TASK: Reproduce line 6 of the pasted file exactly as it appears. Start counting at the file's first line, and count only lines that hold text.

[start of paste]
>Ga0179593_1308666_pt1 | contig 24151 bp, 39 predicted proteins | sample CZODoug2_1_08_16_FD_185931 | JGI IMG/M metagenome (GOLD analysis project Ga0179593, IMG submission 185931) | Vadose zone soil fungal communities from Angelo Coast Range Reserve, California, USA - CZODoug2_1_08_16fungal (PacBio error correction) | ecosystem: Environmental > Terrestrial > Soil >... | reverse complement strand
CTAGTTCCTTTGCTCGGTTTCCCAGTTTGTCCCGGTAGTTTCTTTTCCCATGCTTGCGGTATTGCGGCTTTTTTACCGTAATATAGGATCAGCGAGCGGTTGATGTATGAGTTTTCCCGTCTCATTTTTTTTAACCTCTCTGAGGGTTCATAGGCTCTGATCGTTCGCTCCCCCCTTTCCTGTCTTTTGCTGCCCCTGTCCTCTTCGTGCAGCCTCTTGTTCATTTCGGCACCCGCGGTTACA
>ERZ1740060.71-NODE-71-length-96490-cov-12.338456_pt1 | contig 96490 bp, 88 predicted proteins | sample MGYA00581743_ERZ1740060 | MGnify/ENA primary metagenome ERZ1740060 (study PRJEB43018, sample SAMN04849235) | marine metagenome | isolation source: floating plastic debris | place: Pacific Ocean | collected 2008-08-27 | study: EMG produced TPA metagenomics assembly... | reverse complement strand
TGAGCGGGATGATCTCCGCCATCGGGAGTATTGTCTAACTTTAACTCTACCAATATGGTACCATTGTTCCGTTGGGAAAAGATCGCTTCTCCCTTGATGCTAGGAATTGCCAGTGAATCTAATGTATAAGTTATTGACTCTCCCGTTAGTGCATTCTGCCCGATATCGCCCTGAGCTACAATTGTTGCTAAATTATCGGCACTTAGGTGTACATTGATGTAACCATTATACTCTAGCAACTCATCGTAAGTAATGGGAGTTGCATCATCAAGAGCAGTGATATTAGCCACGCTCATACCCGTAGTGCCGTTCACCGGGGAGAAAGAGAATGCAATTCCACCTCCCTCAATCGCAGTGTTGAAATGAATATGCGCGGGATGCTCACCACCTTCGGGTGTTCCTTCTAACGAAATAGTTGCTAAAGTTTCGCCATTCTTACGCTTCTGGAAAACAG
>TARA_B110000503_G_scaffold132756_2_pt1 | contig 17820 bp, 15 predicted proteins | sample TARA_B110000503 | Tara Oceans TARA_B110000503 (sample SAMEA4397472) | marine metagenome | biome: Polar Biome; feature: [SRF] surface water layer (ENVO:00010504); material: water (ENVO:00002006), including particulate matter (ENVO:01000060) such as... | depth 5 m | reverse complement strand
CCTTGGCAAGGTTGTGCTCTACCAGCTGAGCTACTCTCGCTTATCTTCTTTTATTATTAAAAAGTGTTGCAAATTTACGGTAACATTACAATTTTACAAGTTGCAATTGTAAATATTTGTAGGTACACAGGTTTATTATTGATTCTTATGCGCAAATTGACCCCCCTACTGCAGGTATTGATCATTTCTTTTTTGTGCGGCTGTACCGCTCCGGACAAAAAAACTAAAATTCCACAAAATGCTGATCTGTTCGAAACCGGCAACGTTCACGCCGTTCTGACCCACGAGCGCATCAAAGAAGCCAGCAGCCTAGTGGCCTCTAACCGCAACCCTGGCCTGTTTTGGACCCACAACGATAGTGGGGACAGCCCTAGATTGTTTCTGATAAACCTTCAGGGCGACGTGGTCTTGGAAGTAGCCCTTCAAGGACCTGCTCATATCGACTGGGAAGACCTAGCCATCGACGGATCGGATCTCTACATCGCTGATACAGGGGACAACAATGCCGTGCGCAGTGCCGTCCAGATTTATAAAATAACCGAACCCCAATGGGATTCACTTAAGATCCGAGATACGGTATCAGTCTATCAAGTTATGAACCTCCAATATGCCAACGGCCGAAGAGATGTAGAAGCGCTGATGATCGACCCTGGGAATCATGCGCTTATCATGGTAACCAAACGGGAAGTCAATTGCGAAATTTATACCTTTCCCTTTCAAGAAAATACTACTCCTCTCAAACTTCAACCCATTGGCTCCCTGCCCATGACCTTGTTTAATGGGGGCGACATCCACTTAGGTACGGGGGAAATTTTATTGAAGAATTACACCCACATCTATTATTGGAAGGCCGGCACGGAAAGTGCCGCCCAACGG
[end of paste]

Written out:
CCTTGGCAAGGTTGTGCTCTACCAGCTGAGCTACTCTCGCTTATCTTCTTTTATTATTAAAAAGTGTTGCAAATTTACGGTAACATTACAATTTTACAAGTTGCAATTGTAAATATTTGTAGGTACACAGGTTTATTATTGATTCTTATGCGCAAATTGACCCCCCTACTGCAGGTATTGATCATTTCTTTTTTGTGCGGCTGTACCGCTCCGGACAAAAAAACTAAAATTCCACAAAATGCTGATCTGTTCGAAACCGGCAACGTTCACGCCGTTCTGACCCACGAGCGCATCAAAGAAGCCAGCAGCCTAGTGGCCTCTAACCGCAACCCTGGCCTGTTTTGGACCCACAACGATAGTGGGGACAGCCCTAGATTGTTTCTGATAAACCTTCAGGGCGACGTGGTCTTGGAAGTAGCCCTTCAAGGACCTGCTCATATCGACTGGGAAGACCTAGCCATCGACGGATCGGATCTCTACATCGCTGATACAGGGGACAACAATGCCGTGCGCAGTGCCGTCCAGATTTATAAAATAACCGAACCCCAATGGGATTCACTTAAGATCCGAGATACGGTATCAGTCTATCAAGTTATGAACCTCCAATATGCCAACGGCCGAAGAGATGTAGAAGCGCTGATGATCGACCCTGGGAATCATGCGCTTATCATGGTAACCAAACGGGAAGTCAATTGCGAAATTTATACCTTTCCCTTTCAAGAAAATACTACTCCTCTCAAACTTCAACCCATTGGCTCCCTGCCCATGACCTTGTTTAATGGGGGCGACATCCACTTAGGTACGGGGGAAATTTTATTGAAGAATTACACCCACATCTATTATTGGAAGGCCGGCACGGAAAGTGCCGCCCAACGG